II. This eulogy is to be JUSTIFIED. It may be so by a variety of reasons.

1. There is that of Scripture precedent. It speaks, in high terms, of the distinguished faith of Abraham, the patience of Job, the meekness of Moses, the devotion of the man after God's own heart, the wisdom of a Solomon, the magnanimity of a Daniel, the fortitude of a Stephen, the humanity of a Dorcas.

2. This procedure may also be sanctioned on the ground of utility. How often does the perusal of the memoirs of eminent persons excite desires in the hearts of survivors to imbibe their sentiments, to catch their spirit, and to imitate their example.

3. The principal grounds on which we are justified in praising the pious dead are connected with themselves, as —

(1)The blessedness of their condition on which they have at once entered.

(2)The developed excellences of their character.

(3)The usefulness of their course.For much of this as may have been apparent while they were yet alive, much more is very often discerned after their decease. Then are discerned in their diaries and records what were the sacred principles on which they acted, and how they were constrained by the love of Christ to live not unto themselves, but to Him who died for them and rose again. Not till the crisis of death, too, has much of the usefulness of the Christian minister been made apparent.

III. The sentiment in the text is to be IMPROVED. If the question be asked — in what way shall I praise departed ministers? I answer —

1. By repenting of the treatment you often showed them while they were alive.

2. By recalling to serious reflection the important subjects of their ministry.

3. By an imitation of the excellencies with which they were clothed.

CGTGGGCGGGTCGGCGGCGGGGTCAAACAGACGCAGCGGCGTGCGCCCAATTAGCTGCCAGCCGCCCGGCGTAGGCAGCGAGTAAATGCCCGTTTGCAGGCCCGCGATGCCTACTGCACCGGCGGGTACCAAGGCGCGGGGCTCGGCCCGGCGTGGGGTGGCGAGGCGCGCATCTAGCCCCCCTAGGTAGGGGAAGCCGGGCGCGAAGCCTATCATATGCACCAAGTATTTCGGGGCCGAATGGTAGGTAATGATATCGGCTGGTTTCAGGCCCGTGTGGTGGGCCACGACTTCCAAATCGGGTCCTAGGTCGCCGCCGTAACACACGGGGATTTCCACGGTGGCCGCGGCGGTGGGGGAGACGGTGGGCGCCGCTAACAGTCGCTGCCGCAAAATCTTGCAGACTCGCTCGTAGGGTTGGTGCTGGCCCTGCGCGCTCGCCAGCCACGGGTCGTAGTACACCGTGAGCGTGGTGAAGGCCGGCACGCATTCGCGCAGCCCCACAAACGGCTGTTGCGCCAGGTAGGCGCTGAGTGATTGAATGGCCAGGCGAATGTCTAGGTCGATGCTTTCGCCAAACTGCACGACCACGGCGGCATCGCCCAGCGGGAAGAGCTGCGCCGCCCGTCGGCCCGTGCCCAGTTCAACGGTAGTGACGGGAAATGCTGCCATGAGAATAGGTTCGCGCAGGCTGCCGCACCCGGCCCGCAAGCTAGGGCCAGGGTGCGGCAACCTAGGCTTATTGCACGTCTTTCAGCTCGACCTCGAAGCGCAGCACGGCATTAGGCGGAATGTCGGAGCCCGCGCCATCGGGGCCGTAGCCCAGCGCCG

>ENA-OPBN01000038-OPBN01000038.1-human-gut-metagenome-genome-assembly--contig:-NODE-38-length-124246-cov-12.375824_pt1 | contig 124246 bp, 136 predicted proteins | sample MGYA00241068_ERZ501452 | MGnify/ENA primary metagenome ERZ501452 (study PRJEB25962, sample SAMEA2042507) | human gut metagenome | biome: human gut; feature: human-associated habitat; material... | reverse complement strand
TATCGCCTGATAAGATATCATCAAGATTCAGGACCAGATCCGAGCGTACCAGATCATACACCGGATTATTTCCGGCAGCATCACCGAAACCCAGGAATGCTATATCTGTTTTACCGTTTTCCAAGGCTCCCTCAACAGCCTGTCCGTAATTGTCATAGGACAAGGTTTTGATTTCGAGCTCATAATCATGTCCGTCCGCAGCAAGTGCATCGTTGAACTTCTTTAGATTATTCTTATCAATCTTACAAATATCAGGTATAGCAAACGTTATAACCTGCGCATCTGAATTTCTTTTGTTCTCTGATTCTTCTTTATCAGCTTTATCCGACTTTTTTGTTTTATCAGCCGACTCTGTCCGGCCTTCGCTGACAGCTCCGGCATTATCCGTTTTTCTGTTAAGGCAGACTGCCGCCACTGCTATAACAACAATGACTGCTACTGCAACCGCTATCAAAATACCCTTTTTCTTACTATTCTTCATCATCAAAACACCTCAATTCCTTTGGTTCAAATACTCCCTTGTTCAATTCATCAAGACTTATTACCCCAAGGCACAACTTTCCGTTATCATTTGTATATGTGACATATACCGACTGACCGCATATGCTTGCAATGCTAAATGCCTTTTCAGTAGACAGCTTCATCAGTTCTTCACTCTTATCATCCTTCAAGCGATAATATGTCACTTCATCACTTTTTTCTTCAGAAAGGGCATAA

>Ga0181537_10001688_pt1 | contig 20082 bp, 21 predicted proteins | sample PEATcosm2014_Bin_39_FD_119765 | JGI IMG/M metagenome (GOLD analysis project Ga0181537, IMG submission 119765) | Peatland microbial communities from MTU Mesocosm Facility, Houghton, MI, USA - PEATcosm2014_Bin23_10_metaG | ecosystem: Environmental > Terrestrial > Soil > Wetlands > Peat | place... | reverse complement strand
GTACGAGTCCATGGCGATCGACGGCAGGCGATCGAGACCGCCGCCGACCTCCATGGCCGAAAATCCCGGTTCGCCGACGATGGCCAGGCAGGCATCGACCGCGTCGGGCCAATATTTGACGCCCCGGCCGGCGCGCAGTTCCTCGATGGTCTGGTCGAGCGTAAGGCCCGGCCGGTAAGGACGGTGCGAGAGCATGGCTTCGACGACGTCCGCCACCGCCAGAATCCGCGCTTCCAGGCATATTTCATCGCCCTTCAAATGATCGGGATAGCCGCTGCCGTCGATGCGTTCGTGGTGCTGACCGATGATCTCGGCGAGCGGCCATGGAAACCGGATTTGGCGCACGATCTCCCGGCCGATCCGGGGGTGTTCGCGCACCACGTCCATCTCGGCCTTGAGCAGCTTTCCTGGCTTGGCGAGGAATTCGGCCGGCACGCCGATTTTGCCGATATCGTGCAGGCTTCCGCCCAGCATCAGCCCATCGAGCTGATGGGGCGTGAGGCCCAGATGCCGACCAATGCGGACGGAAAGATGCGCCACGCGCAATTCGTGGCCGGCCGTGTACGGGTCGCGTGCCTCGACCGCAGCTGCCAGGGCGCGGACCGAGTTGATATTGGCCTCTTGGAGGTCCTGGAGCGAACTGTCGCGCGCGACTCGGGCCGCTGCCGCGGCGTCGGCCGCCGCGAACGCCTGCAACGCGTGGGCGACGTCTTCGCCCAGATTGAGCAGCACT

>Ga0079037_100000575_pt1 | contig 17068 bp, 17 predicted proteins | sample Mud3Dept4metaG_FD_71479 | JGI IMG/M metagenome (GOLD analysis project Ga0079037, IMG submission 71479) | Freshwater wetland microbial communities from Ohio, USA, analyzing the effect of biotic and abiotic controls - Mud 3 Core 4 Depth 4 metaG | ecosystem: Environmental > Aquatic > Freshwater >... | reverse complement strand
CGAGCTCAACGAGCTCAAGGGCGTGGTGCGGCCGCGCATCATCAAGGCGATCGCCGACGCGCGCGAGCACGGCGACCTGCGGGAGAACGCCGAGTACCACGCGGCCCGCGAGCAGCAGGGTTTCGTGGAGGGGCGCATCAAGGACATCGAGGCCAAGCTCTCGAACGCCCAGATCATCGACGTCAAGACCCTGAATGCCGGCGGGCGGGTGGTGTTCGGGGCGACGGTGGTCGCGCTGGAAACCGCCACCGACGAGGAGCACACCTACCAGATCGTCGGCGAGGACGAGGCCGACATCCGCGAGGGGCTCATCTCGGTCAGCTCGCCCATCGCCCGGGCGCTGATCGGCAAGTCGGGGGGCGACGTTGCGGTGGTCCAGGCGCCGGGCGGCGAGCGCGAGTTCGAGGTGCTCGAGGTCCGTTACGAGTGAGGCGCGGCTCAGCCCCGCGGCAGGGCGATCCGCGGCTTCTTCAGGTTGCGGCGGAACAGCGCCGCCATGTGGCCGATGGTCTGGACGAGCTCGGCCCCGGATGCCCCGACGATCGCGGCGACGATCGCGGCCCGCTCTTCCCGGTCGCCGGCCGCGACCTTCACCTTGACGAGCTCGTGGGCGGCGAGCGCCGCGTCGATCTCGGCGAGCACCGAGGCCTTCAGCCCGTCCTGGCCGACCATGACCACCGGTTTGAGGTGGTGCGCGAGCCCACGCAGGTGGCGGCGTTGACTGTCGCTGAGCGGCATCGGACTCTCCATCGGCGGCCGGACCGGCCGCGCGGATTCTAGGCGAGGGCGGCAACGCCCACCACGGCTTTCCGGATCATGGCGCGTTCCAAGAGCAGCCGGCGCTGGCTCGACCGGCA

4. By meditating on your joint responsibility with them at the bar of God.

5. By a devout application to the great Head of the Church to raise up men of similar and surpassing qualifications to carry on the interests of religion in the Church and in the world.

(J. Clayton.)

Homilist.
I. It is COMMON. We see it in the political, ecclesiastical, and domestic sphere. So it has become a proverb, that the best men must die ever to have their virtues recognized. Why is this?

1. The dead are no longer competitors.

2. Social love buries their defects. In all, the great Father of Love has put a deep fountain of sympathy. Death unseals it, melts it, and causes it to flow forth in such copious streams as drown all the imperfections of the departed.

II. It is IMMORAL.

1. It is not right. Virtue should be recognized and honoured wherever seen; and more so in the duties and struggles of life than in the reminiscenees of departed worth.

2. It is not generous. That husband is mean and despicable who ignores the virtues of a noble wife while living.

3. It is unreal. To praise virtues in a man when dead, which were ever unnoticed when living, is hypocritical.

(Homilist.)